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Fish Cam : Live water temperature monitoring

In this blog I will be looking into how to implement live monitoring of water temperature inside the Fish tank where my daughters two goldfish, Goldie and Star, spend their days swimming in. The tank is located next to the desk that I am writing this blog from.

Further background:

My "Office" (aka my daughters bedroom) is located at the front of our house. Our house is north facing, therefore in the morning the sun is on the back of the house and in the afternoon it is on the front where my "Office" is. My "Office has a window that I look out from when I am working from home. In late afternoon the sun especially shines straight in this window (you may see this on some of the YouTube videos that I have done).

The main thing here is the safety of the Fish. They ** must not** be put in direct sunshine, this would heat the water too much and also increase the algae due to the sunlight. So an extra safeguard I typically close the curtains when the sun is very bright or strong. However the ambient temperature of the room still increases and this means the water temperature of the tank also increases. Therefore it would be good to know the water temperature as Goldfish require a range of between 20°C and 23°C.


To measure water temperature you need to invest in some additional components to extend your RaspberryPI. Both a submersible temperature Sensor like the DS18B20 (’ and a breadboard is essential for this. The DS18B20 is ideal as it has an integrated digital interface where you can read straight from it and you do not need to fiddle with an analog converter.

To setup the hardware you need to do the following:

  • Shutdown your Pi and unplug it
  • Connect your breadboard to the GPIO on the Pi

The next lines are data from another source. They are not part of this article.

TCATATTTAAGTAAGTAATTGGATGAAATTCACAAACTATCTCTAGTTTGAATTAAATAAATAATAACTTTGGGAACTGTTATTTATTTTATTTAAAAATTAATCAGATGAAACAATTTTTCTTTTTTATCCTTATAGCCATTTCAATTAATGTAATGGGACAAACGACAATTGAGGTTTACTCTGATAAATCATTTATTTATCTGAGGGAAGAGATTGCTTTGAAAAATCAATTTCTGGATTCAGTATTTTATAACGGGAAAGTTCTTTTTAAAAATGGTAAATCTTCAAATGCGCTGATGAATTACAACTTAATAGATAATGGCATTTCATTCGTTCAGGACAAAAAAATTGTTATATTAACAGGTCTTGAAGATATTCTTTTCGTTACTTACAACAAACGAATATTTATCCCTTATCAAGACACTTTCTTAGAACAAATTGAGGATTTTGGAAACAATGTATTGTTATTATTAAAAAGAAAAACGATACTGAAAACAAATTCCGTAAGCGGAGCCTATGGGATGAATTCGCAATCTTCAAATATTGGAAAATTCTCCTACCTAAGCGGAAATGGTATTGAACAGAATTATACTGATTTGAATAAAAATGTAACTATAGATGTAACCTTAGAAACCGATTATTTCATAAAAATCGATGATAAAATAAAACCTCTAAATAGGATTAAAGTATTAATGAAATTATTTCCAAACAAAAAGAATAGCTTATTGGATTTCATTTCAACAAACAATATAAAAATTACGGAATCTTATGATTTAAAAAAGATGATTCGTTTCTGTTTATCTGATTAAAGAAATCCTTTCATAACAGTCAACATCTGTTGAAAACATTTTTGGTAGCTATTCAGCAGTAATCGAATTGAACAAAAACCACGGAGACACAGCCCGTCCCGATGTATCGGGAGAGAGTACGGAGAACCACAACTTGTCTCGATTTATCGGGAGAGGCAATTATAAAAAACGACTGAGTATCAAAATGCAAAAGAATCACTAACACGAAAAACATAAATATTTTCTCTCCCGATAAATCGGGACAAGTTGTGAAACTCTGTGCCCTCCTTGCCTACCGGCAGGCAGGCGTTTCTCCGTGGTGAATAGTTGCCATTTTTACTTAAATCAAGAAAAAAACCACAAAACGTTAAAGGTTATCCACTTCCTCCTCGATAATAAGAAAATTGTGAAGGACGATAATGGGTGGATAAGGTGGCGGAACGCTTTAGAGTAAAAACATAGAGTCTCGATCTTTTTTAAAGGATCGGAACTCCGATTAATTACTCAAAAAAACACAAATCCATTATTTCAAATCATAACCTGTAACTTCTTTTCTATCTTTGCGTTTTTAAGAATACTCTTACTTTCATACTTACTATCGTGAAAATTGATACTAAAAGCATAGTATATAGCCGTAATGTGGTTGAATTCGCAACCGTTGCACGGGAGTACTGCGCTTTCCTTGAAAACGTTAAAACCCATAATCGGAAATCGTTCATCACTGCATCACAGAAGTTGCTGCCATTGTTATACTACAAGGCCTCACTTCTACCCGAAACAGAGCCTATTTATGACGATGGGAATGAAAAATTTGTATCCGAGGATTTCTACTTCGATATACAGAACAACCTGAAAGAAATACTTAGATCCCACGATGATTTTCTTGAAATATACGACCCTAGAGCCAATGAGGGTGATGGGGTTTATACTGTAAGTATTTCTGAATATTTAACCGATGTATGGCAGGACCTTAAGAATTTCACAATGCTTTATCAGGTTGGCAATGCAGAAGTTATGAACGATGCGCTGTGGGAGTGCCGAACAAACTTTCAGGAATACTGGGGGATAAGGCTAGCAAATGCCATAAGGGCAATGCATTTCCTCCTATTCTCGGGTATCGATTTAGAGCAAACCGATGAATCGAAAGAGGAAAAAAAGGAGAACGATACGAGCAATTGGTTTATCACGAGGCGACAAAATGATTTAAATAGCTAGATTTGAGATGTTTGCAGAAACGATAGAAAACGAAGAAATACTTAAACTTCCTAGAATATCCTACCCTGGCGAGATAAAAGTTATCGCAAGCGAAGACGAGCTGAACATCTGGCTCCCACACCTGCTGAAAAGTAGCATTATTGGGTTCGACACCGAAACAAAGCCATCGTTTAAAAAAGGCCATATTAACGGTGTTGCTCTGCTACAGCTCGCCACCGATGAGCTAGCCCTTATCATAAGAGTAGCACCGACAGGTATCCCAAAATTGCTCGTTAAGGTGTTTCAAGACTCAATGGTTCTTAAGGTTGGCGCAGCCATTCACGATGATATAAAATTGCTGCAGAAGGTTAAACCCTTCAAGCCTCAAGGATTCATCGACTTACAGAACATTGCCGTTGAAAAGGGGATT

• Connect the sensor to the breadboard.
  • Start up your Pi

Here is a wiring diagram that helps, thanks to Circuit Basics:


Some tips:

  • A pull-up resistor of at least 4.7 Ohm is required. This basically allows the sensor's reading to be between a value of 0 and 5 volts and that the digital interface contained within the housing can understand it. The PI then reads this as a temperature from the digital interface. I had to use a resistor from my breadboard kit and this website will help you workout what Ohm is your resistor is If you need use a couple of resistors then make sure you wire them in series.

  • Notice the sensor above comes with a connector at the end. For my first attempt to wire this up, I cut off the connector, then I stripped the wires and tried push them into my breadboard. This was a mistake and did not work. Luckily my breadboard came with a single row pin header. This allowed me to put the row pin header into the board and connector on to the row pin header. Much easier but make sure you place the single row pin header horizontally not vertically.

My final breadboard wiring looked like this:



Turning on and setting up the sensor:

You will need to turn on the digital(one-wire) interface on the PI (GPIO 4). This can be done using the raspi-config.

Select the Interfaces Menu: